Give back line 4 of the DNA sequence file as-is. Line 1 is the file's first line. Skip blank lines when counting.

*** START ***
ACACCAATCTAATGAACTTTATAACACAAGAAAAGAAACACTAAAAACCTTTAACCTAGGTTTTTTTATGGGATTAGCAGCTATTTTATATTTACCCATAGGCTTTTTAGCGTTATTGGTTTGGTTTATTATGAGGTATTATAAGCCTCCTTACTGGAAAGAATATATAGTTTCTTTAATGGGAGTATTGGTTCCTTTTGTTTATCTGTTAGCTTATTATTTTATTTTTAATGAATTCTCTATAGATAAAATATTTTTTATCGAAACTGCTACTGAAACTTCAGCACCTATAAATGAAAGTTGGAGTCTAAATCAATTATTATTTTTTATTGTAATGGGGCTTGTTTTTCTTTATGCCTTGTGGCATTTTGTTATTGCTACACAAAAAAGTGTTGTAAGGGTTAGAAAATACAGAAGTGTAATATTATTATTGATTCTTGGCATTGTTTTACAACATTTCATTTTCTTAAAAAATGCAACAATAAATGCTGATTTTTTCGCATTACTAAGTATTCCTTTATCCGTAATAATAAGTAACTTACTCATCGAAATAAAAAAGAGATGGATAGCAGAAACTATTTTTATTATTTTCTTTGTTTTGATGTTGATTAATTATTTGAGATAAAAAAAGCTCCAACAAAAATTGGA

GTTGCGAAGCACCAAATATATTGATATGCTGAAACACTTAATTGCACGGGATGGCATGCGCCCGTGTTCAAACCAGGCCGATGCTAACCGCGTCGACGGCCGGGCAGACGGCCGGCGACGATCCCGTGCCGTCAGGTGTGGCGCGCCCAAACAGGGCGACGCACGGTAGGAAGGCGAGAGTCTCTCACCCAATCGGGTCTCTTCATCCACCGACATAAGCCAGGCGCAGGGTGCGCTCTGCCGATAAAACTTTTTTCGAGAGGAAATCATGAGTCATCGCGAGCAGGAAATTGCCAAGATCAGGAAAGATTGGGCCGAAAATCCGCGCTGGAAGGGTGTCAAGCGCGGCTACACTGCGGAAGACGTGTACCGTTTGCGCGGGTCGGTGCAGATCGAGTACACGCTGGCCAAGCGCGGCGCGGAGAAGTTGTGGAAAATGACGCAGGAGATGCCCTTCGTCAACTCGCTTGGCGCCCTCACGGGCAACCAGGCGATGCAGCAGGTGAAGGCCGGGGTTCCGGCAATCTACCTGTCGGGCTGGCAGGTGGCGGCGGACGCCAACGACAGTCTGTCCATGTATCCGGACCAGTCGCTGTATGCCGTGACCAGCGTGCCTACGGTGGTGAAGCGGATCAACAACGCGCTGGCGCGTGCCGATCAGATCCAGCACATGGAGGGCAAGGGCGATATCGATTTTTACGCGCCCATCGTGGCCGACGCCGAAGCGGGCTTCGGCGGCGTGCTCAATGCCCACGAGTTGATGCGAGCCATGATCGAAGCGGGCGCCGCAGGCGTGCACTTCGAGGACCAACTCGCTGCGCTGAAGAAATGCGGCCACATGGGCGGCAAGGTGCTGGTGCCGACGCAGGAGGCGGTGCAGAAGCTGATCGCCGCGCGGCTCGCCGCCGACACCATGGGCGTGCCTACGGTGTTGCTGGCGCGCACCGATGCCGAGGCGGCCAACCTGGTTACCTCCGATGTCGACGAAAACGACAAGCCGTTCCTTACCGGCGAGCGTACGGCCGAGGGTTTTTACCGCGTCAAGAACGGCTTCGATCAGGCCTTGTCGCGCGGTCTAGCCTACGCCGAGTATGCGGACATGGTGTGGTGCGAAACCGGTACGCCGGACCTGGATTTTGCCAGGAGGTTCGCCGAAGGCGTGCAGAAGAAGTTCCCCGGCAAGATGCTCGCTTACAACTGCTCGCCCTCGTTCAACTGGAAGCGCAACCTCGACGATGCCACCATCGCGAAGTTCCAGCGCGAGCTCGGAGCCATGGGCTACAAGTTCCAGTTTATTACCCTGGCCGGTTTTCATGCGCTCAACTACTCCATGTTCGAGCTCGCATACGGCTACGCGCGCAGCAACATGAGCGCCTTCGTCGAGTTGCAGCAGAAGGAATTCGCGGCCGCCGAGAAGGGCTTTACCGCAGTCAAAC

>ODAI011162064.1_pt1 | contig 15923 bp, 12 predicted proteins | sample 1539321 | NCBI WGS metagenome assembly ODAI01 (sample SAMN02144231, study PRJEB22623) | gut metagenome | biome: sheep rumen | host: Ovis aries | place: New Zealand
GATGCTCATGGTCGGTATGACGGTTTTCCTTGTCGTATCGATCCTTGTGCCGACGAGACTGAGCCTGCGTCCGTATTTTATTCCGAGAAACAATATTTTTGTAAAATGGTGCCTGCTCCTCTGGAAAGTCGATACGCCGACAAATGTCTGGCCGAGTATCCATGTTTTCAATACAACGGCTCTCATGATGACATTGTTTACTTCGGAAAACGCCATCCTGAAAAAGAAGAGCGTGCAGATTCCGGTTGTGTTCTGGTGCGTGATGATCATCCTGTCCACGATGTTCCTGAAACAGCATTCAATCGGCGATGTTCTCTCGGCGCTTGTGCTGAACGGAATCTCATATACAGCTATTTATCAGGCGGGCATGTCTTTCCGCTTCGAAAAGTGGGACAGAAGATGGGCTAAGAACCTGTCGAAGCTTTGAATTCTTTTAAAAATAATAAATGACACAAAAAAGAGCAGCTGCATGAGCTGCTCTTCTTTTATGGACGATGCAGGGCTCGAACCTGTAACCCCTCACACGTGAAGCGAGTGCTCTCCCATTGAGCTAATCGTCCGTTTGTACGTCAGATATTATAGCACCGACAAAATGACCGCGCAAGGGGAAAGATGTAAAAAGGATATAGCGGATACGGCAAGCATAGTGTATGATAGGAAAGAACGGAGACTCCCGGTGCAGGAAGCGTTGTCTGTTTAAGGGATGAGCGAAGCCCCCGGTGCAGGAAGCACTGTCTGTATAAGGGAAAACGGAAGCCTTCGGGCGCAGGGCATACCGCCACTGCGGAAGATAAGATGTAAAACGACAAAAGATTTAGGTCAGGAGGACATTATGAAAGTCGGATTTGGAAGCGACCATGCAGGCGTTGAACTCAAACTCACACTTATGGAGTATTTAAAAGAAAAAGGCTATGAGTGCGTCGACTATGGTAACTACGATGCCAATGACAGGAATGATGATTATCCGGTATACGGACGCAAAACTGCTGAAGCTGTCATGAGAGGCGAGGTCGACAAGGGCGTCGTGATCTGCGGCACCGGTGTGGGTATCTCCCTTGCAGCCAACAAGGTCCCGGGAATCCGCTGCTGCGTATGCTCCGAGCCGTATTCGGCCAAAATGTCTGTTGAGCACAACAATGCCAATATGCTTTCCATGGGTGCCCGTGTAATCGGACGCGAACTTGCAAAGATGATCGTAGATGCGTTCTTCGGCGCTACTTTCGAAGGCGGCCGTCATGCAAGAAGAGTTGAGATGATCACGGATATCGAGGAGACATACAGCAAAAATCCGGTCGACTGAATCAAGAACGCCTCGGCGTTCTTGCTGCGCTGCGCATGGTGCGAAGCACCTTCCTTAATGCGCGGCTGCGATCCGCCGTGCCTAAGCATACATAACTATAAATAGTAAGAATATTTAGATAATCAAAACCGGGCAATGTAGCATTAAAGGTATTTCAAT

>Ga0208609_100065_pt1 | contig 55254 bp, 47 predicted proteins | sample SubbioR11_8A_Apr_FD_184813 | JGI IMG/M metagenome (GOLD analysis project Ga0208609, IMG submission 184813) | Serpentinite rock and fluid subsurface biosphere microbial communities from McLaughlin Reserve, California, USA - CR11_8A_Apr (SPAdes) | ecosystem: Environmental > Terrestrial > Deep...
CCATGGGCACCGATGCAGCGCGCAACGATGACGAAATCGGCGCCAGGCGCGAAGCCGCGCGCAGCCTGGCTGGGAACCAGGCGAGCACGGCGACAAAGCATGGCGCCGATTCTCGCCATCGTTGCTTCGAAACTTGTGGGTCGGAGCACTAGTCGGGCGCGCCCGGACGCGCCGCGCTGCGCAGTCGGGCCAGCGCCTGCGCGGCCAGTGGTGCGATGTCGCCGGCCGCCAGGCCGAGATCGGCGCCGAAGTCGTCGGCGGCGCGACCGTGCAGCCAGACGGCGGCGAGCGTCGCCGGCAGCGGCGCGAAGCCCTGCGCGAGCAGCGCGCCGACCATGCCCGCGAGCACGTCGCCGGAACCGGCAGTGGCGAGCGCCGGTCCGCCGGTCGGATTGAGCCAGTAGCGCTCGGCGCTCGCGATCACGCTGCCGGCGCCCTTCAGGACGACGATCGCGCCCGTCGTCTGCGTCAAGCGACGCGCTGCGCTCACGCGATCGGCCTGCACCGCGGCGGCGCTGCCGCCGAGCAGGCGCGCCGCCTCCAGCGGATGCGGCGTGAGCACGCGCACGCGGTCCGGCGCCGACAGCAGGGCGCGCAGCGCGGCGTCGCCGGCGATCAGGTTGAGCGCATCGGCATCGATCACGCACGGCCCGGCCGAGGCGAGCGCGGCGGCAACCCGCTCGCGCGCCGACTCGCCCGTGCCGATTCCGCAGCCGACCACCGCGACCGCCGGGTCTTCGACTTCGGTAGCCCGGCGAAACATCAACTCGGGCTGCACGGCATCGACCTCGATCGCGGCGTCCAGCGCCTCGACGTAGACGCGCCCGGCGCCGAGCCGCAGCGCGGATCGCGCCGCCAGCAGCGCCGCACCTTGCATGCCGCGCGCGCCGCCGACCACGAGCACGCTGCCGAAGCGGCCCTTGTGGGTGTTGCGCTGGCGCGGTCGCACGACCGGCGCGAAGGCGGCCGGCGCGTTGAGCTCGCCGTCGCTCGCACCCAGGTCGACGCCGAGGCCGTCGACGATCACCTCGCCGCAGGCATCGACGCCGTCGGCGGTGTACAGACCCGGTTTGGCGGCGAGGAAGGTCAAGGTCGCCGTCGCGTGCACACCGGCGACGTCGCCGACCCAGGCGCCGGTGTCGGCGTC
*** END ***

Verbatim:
GATGCTCATGGTCGGTATGACGGTTTTCCTTGTCGTATCGATCCTTGTGCCGACGAGACTGAGCCTGCGTCCGTATTTTATTCCGAGAAACAATATTTTTGTAAAATGGTGCCTGCTCCTCTGGAAAGTCGATACGCCGACAAATGTCTGGCCGAGTATCCATGTTTTCAATACAACGGCTCTCATGATGACATTGTTTACTTCGGAAAACGCCATCCTGAAAAAGAAGAGCGTGCAGATTCCGGTTGTGTTCTGGTGCGTGATGATCATCCTGTCCACGATGTTCCTGAAACAGCATTCAATCGGCGATGTTCTCTCGGCGCTTGTGCTGAACGGAATCTCATATACAGCTATTTATCAGGCGGGCATGTCTTTCCGCTTCGAAAAGTGGGACAGAAGATGGGCTAAGAACCTGTCGAAGCTTTGAATTCTTTTAAAAATAATAAATGACACAAAAAAGAGCAGCTGCATGAGCTGCTCTTCTTTTATGGACGATGCAGGGCTCGAACCTGTAACCCCTCACACGTGAAGCGAGTGCTCTCCCATTGAGCTAATCGTCCGTTTGTACGTCAGATATTATAGCACCGACAAAATGACCGCGCAAGGGGAAAGATGTAAAAAGGATATAGCGGATACGGCAAGCATAGTGTATGATAGGAAAGAACGGAGACTCCCGGTGCAGGAAGCGTTGTCTGTTTAAGGGATGAGCGAAGCCCCCGGTGCAGGAAGCACTGTCTGTATAAGGGAAAACGGAAGCCTTCGGGCGCAGGGCATACCGCCACTGCGGAAGATAAGATGTAAAACGACAAAAGATTTAGGTCAGGAGGACATTATGAAAGTCGGATTTGGAAGCGACCATGCAGGCGTTGAACTCAAACTCACACTTATGGAGTATTTAAAAGAAAAAGGCTATGAGTGCGTCGACTATGGTAACTACGATGCCAATGACAGGAATGATGATTATCCGGTATACGGACGCAAAACTGCTGAAGCTGTCATGAGAGGCGAGGTCGACAAGGGCGTCGTGATCTGCGGCACCGGTGTGGGTATCTCCCTTGCAGCCAACAAGGTCCCGGGAATCCGCTGCTGCGTATGCTCCGAGCCGTATTCGGCCAAAATGTCTGTTGAGCACAACAATGCCAATATGCTTTCCATGGGTGCCCGTGTAATCGGACGCGAACTTGCAAAGATGATCGTAGATGCGTTCTTCGGCGCTACTTTCGAAGGCGGCCGTCATGCAAGAAGAGTTGAGATGATCACGGATATCGAGGAGACATACAGCAAAAATCCGGTCGACTGAATCAAGAACGCCTCGGCGTTCTTGCTGCGCTGCGCATGGTGCGAAGCACCTTCCTTAATGCGCGGCTGCGATCCGCCGTGCCTAAGCATACATAACTATAAATAGTAAGAATATTTAGATAATCAAAACCGGGCAATGTAGCATTAAAGGTATTTCAAT